Python multiple versions testing with Jenkins
If you want to deliver a great library to the community, or if you want to bump smoothly your Python's production version, testing on multiple versions of Python is a must have, especially since Python 3.
ShiningPanda plugin for Jenkins proposes an elegant solution to test against multiple versions of Python, without the burden of creating one plan per version.
Let's see how with the pygments example.
First ensure that the latest version of the ShiningPanda plugin is installed (check on
Manage Jenkins > Manage Plugins > Installed page). If not, look for it on
Available tab and perform the installation (don't forget to restart Jenkins).
Then declare all the Python installations you want to test on with the
Manage Jenkins > Configure System page (one shot configuration):
To add an installation, search the
Python section and click on
Add Python. Then give the installation a name and enter its home folder (ie.
Create a new job
First, create a
New Job, enter its name (here
pygments) and select
Build multi-configuration project before validating:
As usual, setup:
- The name and description.
- The source repository, here
- The build trigger policy: for instance checking for modifications every five minutes.
To be able to select the versions of Python you want to build on, first add a
Then check all desired versions:
And if you're on ShiningPanda CI, select versions by expanding the relevant tree:
A builder is also required:
Python axis works well with two builders:
Virtualenv Builder(recommended): creates an isolated environment with virtualenv.
Python Builder: use it if you do not need to install Python packages to build your project.
In this example a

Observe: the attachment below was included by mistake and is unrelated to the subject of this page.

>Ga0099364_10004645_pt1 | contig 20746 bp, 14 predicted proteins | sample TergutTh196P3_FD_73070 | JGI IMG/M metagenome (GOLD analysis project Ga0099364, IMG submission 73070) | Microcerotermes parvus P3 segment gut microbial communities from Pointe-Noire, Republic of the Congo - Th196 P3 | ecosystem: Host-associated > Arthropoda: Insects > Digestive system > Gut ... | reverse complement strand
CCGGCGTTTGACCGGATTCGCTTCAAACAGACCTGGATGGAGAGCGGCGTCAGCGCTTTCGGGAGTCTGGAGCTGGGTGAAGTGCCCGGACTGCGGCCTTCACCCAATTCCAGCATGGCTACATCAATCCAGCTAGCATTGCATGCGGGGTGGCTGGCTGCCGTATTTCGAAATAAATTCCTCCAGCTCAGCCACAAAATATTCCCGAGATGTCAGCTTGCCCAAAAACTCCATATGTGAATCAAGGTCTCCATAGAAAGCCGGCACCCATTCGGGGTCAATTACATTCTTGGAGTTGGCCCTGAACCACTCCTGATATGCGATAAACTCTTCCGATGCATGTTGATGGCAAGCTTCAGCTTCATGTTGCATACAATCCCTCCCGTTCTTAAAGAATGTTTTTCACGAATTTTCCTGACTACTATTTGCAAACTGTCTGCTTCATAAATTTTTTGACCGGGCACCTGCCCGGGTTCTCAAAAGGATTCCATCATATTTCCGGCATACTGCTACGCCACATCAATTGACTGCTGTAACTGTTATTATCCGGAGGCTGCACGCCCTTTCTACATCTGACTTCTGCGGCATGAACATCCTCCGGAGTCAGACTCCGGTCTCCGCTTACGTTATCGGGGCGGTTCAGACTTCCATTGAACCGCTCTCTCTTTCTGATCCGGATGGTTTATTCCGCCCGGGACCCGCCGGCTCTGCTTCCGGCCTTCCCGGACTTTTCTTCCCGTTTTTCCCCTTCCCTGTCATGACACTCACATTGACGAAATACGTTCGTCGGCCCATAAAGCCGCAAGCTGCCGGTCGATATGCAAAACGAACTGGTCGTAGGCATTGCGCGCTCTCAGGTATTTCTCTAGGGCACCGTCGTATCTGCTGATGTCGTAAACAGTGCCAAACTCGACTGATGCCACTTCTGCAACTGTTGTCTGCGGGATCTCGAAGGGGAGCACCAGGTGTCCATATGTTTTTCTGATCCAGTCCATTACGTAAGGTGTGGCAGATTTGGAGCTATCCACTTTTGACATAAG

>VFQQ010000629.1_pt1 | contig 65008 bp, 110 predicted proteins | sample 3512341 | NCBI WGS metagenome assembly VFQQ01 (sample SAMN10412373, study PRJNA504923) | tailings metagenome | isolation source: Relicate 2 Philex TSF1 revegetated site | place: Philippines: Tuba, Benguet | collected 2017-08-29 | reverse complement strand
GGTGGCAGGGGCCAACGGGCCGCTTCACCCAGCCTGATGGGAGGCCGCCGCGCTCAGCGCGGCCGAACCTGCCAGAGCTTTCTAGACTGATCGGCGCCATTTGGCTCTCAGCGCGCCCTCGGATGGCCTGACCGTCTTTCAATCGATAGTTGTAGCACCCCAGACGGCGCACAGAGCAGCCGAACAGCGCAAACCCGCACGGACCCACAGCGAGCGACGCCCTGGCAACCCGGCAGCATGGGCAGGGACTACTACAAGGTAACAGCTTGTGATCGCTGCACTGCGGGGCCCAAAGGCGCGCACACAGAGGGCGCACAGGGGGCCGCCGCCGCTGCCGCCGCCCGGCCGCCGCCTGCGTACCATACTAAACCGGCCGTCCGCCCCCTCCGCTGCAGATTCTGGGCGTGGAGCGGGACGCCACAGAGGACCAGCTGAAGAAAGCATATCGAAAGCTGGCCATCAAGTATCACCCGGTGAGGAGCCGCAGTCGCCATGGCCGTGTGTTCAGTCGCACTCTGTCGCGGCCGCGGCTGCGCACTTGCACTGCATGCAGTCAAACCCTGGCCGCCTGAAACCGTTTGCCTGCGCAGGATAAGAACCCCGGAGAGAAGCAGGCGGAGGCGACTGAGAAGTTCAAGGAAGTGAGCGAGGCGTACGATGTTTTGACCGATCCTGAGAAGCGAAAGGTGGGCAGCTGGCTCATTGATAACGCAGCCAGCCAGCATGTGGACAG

Virtualenv Builder is used to be able to install some useful tools such as nose and coverage:
Here a virtualenv is created in
Clear is not checked, this virtual environment is not recreated on each build. Distribute is used as package manager, and every line of
Command is expected to return zero as exit code as
Ignore exit code is not checked: this is helpful to detect an error as soon as possible in the build process.
As far as
Command is concerned, first some tools are installed with pip (nose and coverage), then pygments is installed from source and tests are run with code coverage, and finally code coverage reports are converted in XML.
Add all the desired post-build actions. Here Jenkins is asked to parse the XML test and coverage reports and to send e-mails on failure.
Finally start a new build by clicking on
Build Now: you will find the execution results for each version of Python on the main page of the project.
Testing on multiple versions of Python can be time and resource consuming. To ensure that a revision is worthwhile to test on all versions, you can execute a touchstone build first:
- If this build is successful, builds on other versions are triggered.
- If this build fails, other versions are not tested.
To enable this option, look for a
Execute a touchstone build first checkbox in the
Configuration Matrix and check it.
The syntax for filter is
<name> is the name of the Python installation you want to test on first. Here the touchstone build is executed on CPython 2.7 (
PYTHON=="CPython-2.7") but it could also have been any other declared interpreter.